Extraction of total RNAs: Total RNA was extracted from infected rice leaves using Trizol reagent (Eurogentec, Belgium) according to the manufacturer’s instruction. The mains steps were as follows: The mortars were first sterilized for 2 h at 120°C and stored overnight at -80°C. The frozen leaves were ground to a fine powder and transferred into sterile 2 mL Eppendorf tubes. The powder was mixed with TRIzol reagent (about 1 mL) and the mixture was vortexed. Then, chloroform was added and the tubes were placed on ice for 5 min to separate RNA into cellular proteins and DNA. After centrifugation 12,000 rpm for 15 min at 4°C, the aqueous phase was transferred into sterile 1.5 mL Eppendorf tubes. To precipitate total RNAs, 550 μL of isopropanol were added and left for 30 min at -20°C. After centrifugation at 12,000 rpm for 10 min, total RNAs (pellet) were then washed with 500 μL of alcohol 75%. The resulting total RNAs were air dried, resuspended in 30 μL of sterile water and stored at -20°C.

Amplification of the capsid protein gene by RT-PCR: In RYMV, the gene encoding the capsid protein (ORF4) is a marker of diversity20.The first strand of the CP gene cDNA was synthesized using M-MLV reverse transcriptase (Promega corp, Belgium) according to the method described by Pinel et al.21. A volume of 5 μL of total RNAs was denatured in presence of 10 μM of reverse primer RYMV II or P052 (5'CTCCCCCACCCATCCCGAGAATT3') for 5 min at 70°C. The RT reaction mixture contained 5×RT buffer, dNTP (10 mM), M-MLV-RT (200 U), RNase inhibitor (40 U) and sterile water (8 μL) to a total volume of 25 μL and followed by incubation at 42EC for 1 h. The PCR amplification was performed as described earlier13. Specific primers P013 5’CAAAGAT GGCCAGGAA3’ (forward) and P0525‘CTCCCCCACCCATCC CGAGAATT3’ (reverse) were used to cover the full length of the CP gene. The thermal conditions were as follows: Initial denaturation at 94°C for 5 min and 30 cycles of denaturation at 94°C for 1 min, hybridization at 55°C for 30 sec, extension at 72°C for 1 min, followed by final extension 10 min at 72°C and then held at 15°C. All RT-PCR reactions were conducted in Applied Biosystems 2720 Thermal Cycler (Life Technologies, France). The amplified fragments were subjected to electrophoresis in 1% (p/v) agarose gels containing ethidium bromide and were visualized using a UV transilluminator in order to check the size of the amplified fragments according to the covering region.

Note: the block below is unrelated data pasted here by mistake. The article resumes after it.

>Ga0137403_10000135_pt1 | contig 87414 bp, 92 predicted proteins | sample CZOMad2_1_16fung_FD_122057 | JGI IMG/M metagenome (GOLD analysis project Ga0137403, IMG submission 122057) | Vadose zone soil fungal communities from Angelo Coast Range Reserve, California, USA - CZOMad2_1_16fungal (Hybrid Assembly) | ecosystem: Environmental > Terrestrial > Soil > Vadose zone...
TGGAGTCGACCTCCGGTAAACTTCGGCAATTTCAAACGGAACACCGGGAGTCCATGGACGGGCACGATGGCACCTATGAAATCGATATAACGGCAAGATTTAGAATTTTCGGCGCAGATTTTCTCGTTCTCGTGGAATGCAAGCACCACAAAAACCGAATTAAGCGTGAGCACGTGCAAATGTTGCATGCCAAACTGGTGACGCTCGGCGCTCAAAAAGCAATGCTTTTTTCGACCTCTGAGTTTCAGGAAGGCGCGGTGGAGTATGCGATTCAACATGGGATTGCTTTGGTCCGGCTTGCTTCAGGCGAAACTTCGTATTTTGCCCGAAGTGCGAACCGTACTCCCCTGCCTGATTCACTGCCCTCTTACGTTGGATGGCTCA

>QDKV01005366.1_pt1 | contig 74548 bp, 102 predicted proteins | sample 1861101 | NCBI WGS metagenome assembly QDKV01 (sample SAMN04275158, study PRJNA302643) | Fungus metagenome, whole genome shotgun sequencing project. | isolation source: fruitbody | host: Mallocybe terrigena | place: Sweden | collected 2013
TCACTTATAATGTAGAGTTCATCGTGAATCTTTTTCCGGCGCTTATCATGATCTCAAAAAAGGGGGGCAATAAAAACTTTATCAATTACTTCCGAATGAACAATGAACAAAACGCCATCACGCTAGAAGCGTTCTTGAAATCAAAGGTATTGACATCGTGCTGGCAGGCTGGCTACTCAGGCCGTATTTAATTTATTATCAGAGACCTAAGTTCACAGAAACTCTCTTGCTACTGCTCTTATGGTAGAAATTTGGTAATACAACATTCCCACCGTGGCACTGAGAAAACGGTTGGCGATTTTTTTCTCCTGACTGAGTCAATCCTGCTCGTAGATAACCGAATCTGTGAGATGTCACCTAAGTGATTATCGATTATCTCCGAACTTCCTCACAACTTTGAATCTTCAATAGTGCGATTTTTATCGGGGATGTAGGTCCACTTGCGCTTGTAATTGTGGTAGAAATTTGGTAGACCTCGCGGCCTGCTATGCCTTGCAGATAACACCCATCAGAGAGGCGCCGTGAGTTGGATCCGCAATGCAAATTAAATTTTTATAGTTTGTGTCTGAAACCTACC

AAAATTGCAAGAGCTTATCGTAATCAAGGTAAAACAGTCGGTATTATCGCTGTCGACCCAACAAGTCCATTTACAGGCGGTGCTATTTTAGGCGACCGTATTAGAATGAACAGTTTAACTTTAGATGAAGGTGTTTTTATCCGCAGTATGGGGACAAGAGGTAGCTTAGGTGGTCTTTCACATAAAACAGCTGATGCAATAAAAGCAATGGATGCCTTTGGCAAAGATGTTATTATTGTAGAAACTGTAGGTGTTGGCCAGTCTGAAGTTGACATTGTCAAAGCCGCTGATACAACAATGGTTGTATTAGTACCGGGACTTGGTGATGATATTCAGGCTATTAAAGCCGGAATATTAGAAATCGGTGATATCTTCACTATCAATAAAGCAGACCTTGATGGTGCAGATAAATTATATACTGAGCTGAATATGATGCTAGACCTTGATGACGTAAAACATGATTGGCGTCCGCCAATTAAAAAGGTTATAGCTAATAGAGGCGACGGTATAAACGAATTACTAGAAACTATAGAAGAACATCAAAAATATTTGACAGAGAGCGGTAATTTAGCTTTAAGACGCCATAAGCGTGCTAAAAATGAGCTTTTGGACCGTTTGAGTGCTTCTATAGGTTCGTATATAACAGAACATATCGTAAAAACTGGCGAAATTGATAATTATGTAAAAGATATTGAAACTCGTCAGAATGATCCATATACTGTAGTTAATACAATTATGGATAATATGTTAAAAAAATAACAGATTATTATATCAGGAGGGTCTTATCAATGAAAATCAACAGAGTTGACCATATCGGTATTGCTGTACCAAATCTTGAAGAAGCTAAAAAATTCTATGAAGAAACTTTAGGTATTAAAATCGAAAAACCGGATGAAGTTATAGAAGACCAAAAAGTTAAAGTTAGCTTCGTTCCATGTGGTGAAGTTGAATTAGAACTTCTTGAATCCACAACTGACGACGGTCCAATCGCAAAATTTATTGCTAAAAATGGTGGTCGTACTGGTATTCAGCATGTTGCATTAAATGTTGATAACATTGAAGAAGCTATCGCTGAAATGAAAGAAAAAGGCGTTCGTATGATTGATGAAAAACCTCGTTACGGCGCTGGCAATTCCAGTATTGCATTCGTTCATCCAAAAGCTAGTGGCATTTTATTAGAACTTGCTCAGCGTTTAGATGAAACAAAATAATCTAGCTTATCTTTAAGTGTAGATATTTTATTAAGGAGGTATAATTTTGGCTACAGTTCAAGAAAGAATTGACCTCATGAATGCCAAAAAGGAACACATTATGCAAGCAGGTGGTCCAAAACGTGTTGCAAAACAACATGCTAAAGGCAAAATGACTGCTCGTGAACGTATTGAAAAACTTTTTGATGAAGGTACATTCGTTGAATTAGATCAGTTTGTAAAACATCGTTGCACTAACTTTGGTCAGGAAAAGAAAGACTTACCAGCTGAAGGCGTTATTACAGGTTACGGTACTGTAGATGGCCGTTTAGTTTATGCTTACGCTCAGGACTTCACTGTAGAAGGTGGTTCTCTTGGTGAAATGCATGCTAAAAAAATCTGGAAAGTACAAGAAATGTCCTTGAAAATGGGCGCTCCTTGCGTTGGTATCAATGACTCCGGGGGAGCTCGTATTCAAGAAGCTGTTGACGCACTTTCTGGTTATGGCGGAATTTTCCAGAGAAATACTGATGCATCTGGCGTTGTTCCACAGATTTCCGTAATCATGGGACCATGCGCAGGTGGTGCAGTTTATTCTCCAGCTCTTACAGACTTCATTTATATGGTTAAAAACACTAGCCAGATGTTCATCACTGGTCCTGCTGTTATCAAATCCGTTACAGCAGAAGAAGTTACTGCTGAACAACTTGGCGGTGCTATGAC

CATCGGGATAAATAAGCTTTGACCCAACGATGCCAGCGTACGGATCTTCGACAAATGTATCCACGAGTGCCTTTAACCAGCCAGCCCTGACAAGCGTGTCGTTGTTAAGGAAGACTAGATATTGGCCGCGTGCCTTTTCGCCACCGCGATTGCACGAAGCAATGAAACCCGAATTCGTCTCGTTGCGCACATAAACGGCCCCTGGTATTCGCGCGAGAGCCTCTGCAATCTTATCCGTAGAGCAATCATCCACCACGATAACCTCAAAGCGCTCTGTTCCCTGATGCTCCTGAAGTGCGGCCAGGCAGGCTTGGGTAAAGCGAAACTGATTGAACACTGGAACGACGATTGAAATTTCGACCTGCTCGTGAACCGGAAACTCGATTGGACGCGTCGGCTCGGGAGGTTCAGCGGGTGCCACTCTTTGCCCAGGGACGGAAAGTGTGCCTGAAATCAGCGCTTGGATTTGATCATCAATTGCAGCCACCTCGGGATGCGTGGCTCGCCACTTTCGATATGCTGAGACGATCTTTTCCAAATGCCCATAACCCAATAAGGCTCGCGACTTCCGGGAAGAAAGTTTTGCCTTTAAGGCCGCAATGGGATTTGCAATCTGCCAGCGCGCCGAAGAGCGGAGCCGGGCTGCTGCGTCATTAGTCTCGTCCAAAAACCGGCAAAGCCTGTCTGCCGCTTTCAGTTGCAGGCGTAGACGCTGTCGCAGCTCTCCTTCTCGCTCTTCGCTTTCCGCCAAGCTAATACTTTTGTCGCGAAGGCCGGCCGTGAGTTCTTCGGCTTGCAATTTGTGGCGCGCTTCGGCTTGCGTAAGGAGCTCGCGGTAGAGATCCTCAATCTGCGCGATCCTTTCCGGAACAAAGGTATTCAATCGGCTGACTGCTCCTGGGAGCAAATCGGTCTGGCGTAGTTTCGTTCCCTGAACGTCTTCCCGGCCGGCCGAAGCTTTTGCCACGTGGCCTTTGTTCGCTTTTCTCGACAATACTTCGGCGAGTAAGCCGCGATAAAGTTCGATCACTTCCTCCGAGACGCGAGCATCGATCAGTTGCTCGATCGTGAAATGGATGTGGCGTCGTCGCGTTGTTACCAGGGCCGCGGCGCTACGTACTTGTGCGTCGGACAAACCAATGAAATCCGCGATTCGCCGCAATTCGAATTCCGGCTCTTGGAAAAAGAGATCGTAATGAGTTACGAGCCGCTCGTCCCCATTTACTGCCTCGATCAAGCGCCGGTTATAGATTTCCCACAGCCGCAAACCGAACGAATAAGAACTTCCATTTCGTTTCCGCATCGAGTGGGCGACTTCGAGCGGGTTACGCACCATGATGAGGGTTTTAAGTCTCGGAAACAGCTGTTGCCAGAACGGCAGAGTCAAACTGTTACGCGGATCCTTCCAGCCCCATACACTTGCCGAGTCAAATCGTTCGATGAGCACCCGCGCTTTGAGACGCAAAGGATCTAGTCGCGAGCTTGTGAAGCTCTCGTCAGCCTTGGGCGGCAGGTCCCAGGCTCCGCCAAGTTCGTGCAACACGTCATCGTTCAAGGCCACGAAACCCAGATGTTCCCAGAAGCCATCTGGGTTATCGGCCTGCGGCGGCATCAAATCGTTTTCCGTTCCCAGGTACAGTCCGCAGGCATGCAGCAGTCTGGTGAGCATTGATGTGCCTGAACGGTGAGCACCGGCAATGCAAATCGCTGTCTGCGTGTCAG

Analysis method: The averages of the different parameters were compared by ANOVA 2 with STATISTICA version 7.1 software. The Newman-Keuls and Fisher test at 5% threshold were used to classify the averages. The Pearson correlation test demonstrated the relationship between the incidence of RYMV and the level of the depth of runoff in the lowland.

RESULTS

Observations in the lowland: Observations in the lowland showed yellowing of few rice plants. Those plants showing yellowing were located in a rack of the Orylux 6 variety sub-plot. In that zone, the producer observed a stagnation of water during the establishment of the crop. In the lowland, in varieties Orylux 6 and Nerica L19, rice plants showing RYMV symptoms were randomly distributed in the bins. In contrast, with variety Wita 9, the diseased plants were more observed along the bunds.

Rainfall records: Rainfall records during the study period showed an increasing trend in rainfall amounts during the month of September. This evolution reached a peak of 122 mm of rain (Fig. 2). Two weeks after this heavy rain, there was an invasion of insects in the plot.

Molecular analysis: Molecular analysis consisted of amplification of the capsid protein (CP) gene, used as a diversity marker in RYMV. Amplification helped to obtain a strip of about 1000 base pairs (Fig. 3).

RYMV incidence and severity depending on lowland positions: The results consigned in the Table 2 and 3 showed that the incidence of the RYMV varied significantly according to longitudinal and transverse positions (TP) of the lowland.

Fig. 2: Weekly rainfall records of the study area during the study period

Fig. 3: Electrophoresis of coat protein gene amplification products on 1% agarose gel
  M: 1 kb DNA ladder size marker (invitrogen), 1: Negative control using water in place of RNA, 2: Negative control using healthy leaf RNA, 3: Negative sample of Wita 9 leaf RNA, 4: Positive sample of Wita 9 leaf RNA, 5: Positive sample of Orylux 6 leaf RNA, 6: Positive sample of Nerica L19 leaf RNA, 7: Positive control using infected leaf RNA

Table 2: Disease severity and incidence depending on the longitudinal position of the lowland
Values followed by the same letter in the same column are not significantly different according to the Newman-Keuls test at 5% threshold

Table 3: Disease severity and incidence depending on the transverse position of the lowland